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reproductive rights, and global health crises, I am

eager to see how students use digital storytelling


to promote social change.
There is one more significant benefit of using
digital storytelling in the classroom. In the last
edition of Write to Learn, Learn to Write, Danah
Hashem described the importance of 21st century
literacies, which focus on engagement with new
and ever-changing technologies to enhance
students communication skills. Digital storytelling
promotes 21st century literacies by encouraging
students digital, global, technology, visual, and
information literacy. It allows students to explore
and express stories through images, music, and
spoken word, and to examine the significance of
socio-historical context in listening to stories of
the self. Finally, digital storytelling encourages
students to think about and participate in
multimodal communication while working toward
understanding, compassion and social justice, a
hallmark of a liberal arts education.

Lets Teach, Not Police: Expanding our Understanding


of Plagiarism in Efforts to Combat It
By Danah Hashem, MA/MAT in English, WIC Graduate Assistant
For several decades, the topic of
rampant student plagiarism has
been extensively discussed in
scholarship and in public venues
such as newspapers and lectures.
Educators and the media have
likened student plagiarism to an
epidemic, with publications like
The New York Times1 and The Chronicle of Higher
Education2 have been referring to the issue as The
Plague of Plagiarism. While the identification of an
educational issue is important, the sensationalistic
characterization of student plagiarism is not helpful
for educators or students. Rather than engage with
plagiarism as an epidemic, I advocate we engage

with plagiarism for what it isa complex concept


and act with a complicated history. In this article, I
argue educators who have a strong understanding
of the complexities of plagiarism and employ
pedagogical practices that help students work
effectively with sources will have more success in
combatting plagiarism in the classroom.
The problem of plagiarism begins and arguably
ends with attempts to nail down a definition.
Merriam-Websters dictionary defines it as the act
of using another persons words or ideas without
giving credit to that person.3 This short, simplistic
definition fundamentally frames plagiarism in
continued on page 6

Christopher F. Schuetze, Germanys Plague of Plagiarism, New York Times, March 12, 2013,
www.rendezvous.blogs.nytimes.com//2013/03/12/germanys-plague-of-plagiarism.
2
Allan Metcalf, A Plague of Plagiarism, The Chronicle of Higher Education, February 16, 2016,
www.chronicle.com/blogs/linguafranca/2016/02/16/the-plague-of-plagiarism.
3
Merriam-Webster Dictionary, plagiarism, Merriam-Webster English Dictionary, www.merriam-webster.com/dictionary/plagiarism.
1

Spring 2016 | WIC Program Newsletter | 5

terms of morality. The understanding of plagiarism


as borrowing or stealing peoples work has
given way to troubling identity markers that
position students as cheaters or thieves and
teachers as justice-promoting police or plagiarism
busters.4 Rebecca Moore Howard, a writing
studies professor at Syracuse University, argues,
by thinking of plagiarism as a unitary act we
risk categorizing all of our students as criminals.5
Identifying students as criminals is not only
demoralizing and harmful, it is also inaccurate. In
The Elements of Teaching Writing, Keith Hjortshoj
and Katherine Gottshalk, both retired professors
from Cornell University, claim plagiarism does
not always correspond with integrity among
the students from their teaching experiences,
they recount many instances in which ethical and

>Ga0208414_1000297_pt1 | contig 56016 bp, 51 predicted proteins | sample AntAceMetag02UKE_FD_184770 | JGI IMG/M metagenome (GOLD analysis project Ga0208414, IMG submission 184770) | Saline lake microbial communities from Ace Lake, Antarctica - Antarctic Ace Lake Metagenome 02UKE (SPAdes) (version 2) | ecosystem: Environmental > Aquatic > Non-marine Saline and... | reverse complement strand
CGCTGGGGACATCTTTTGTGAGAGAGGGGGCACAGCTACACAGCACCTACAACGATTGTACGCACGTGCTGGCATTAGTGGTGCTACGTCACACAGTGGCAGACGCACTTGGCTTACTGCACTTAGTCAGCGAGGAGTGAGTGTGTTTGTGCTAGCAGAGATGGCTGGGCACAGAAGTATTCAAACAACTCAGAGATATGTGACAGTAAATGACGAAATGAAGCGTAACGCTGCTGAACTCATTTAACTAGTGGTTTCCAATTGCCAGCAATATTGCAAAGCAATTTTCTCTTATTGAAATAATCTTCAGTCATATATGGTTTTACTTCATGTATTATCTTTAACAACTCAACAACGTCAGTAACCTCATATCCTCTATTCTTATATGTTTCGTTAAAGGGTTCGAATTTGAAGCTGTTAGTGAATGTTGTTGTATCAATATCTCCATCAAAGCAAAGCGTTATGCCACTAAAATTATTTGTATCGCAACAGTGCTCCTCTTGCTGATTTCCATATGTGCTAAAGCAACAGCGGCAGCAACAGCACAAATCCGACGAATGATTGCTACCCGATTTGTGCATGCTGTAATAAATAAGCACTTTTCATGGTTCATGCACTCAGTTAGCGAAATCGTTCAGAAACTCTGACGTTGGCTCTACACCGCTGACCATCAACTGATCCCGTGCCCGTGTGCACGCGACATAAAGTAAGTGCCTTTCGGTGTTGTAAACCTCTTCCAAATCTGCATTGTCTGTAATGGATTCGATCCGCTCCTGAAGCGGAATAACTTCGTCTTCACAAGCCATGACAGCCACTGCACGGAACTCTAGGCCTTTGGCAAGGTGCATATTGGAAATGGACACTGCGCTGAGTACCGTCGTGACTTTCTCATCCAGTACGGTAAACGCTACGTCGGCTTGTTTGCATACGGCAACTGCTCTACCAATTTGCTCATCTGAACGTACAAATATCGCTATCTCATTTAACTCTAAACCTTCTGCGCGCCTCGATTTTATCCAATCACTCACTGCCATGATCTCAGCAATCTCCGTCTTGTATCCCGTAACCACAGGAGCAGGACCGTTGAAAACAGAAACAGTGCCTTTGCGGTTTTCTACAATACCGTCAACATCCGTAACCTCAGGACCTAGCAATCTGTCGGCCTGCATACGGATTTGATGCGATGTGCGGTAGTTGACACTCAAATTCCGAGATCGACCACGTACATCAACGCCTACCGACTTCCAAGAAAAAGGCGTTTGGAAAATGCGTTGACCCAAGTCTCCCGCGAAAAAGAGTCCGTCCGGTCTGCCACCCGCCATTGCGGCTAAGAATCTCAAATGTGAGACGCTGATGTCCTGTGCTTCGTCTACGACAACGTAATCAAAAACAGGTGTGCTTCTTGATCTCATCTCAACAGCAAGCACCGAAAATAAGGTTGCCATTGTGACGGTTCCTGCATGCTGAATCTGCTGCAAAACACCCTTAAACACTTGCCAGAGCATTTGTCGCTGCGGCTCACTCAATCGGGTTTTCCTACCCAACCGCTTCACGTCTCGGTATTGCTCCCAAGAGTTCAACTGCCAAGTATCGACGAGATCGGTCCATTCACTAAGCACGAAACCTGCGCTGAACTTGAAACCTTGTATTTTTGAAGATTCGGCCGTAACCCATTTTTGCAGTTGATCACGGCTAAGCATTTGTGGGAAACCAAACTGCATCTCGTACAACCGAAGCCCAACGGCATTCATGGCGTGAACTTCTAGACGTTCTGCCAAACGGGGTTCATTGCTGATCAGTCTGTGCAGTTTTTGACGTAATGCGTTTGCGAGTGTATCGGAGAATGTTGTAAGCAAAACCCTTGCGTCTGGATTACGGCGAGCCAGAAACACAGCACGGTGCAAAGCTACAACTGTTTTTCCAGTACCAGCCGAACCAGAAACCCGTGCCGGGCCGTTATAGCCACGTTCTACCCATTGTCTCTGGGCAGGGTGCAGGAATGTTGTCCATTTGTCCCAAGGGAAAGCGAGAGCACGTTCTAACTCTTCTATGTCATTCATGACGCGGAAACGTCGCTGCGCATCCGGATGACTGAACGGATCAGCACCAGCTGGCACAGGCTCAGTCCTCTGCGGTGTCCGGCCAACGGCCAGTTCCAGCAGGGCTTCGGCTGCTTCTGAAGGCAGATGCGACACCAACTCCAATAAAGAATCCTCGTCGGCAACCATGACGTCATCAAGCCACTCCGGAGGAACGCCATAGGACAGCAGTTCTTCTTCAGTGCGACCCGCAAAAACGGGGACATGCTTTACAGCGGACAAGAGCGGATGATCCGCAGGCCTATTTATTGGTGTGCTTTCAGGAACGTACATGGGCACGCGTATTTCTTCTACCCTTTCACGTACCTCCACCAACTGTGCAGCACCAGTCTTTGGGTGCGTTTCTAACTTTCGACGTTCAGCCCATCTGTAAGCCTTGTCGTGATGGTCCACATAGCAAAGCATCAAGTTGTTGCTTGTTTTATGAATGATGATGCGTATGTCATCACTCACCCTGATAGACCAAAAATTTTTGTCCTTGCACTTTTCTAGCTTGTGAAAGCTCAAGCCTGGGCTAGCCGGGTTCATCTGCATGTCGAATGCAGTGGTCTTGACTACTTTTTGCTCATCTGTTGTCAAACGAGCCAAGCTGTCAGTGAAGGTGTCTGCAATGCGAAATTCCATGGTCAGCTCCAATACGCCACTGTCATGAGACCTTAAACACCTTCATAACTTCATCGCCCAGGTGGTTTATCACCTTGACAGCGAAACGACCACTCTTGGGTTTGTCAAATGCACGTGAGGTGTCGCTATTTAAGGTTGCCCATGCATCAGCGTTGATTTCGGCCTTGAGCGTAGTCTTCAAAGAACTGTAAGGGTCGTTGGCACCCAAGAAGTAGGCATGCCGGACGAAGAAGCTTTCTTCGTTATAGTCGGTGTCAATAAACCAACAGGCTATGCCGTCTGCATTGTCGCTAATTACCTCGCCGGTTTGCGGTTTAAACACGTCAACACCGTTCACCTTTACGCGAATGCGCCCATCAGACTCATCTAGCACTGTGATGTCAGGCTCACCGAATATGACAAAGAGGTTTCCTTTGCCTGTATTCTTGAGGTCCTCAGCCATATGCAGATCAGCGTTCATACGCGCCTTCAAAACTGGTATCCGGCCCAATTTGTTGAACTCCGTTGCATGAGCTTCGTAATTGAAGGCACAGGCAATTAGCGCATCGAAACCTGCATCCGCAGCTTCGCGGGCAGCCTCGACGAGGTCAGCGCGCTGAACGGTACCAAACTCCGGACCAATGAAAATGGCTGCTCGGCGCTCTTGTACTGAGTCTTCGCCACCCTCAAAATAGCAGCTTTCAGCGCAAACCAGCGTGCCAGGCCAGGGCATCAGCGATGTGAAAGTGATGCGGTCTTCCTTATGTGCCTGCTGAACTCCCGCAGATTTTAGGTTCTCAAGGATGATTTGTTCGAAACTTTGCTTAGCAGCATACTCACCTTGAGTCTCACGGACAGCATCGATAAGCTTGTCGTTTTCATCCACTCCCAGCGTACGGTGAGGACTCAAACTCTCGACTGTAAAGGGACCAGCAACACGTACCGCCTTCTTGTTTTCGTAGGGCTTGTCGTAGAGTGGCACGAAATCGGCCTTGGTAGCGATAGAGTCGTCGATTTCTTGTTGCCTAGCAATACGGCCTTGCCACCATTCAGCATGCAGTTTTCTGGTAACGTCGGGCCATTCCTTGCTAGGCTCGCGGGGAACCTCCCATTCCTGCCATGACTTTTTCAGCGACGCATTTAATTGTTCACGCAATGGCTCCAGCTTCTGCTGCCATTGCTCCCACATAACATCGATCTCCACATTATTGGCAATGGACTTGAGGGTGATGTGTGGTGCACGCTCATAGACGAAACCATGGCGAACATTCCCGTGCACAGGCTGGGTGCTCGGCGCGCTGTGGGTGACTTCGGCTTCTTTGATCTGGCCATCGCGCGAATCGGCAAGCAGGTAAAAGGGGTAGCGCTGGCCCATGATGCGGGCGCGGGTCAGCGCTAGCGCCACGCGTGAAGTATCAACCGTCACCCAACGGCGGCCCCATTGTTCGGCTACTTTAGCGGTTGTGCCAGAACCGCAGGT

motivated students plagiarize in their writing.6
Their experiences suggest shortcomings in
framing inaccurate source use as an issue centered
solely around ethics.

Its not that simple! Courtesy of Creative Commons


In efforts to provide a more complex
understanding of plagiarism, Howard, in
Plagiarisms, Authorship, and the Academic Death
Penalty, points us back to notions of authorship
that existed prior to the modern era, during which
the concept of an individual creator of original
work did not exist.7 According to dominant
beliefs prior to the modern era, knowledge is
accumulated and writing is collaborative; ideageneration, invention and writing are all informed
by and build on the work of others. Over time,
this understanding of authorship shifted and
changed in various contexts. In the 18th century,
the invention of the printing press established
writing as a profession and financially motivated

endeavor. With that, copyright laws were birthed


and using others work without attribution was
considered plagiarisma criminal act. The
academy has historically embraced this notion
of source use, attribution, and plagiarism amidst
divergent conceptualizations of plagiarism in other
cultures and countries, and on the Internet (which
has drastically disrupted traditional notions of the
individual author).
Taking into account the complexity of plagiarism
and its history, researchers, educators, and
organizations have taken on the task of developing
a more nuanced and flexible definition of
plagiarism for the academy. Plagiarism can be
understood more meaningfully as a diverse array
of types of source misuse, varying with regard to a
students intent, comprehension abilities, citation
knowledge, and ethical choices. Hjortshoj and
Gottschalk reflect on the varieties of plagiarism
observed in their own teaching experiences stating,
the offenses most colleges include in the loose
category of plagiarism vary from deliberate theft
and fraud to minor cases of close paraphrase and
faulty reference.8 By considering various reasons
as to why students plagiarize, plagiarism can be
constructed as a more complex and multifaceted
obstacle to education than it has been in the past.
In embracing a more nuanced understanding of
plagiarism, it is important to consider the various
factors that may prompt students to plagiarize.
Below I have identified several reasons, although I
acknowledge that this list is not comprehensive:

Gillian Silverman, Its a Bird, Its a Plane, Its Plagiarism Buster! Newsweek 140, no. 3 (2002): 12.
Rebecca Moore Howard, Forget About Policing Plagiarism. Just Teach, The Chronicle of Higher Education, November 16, 2001,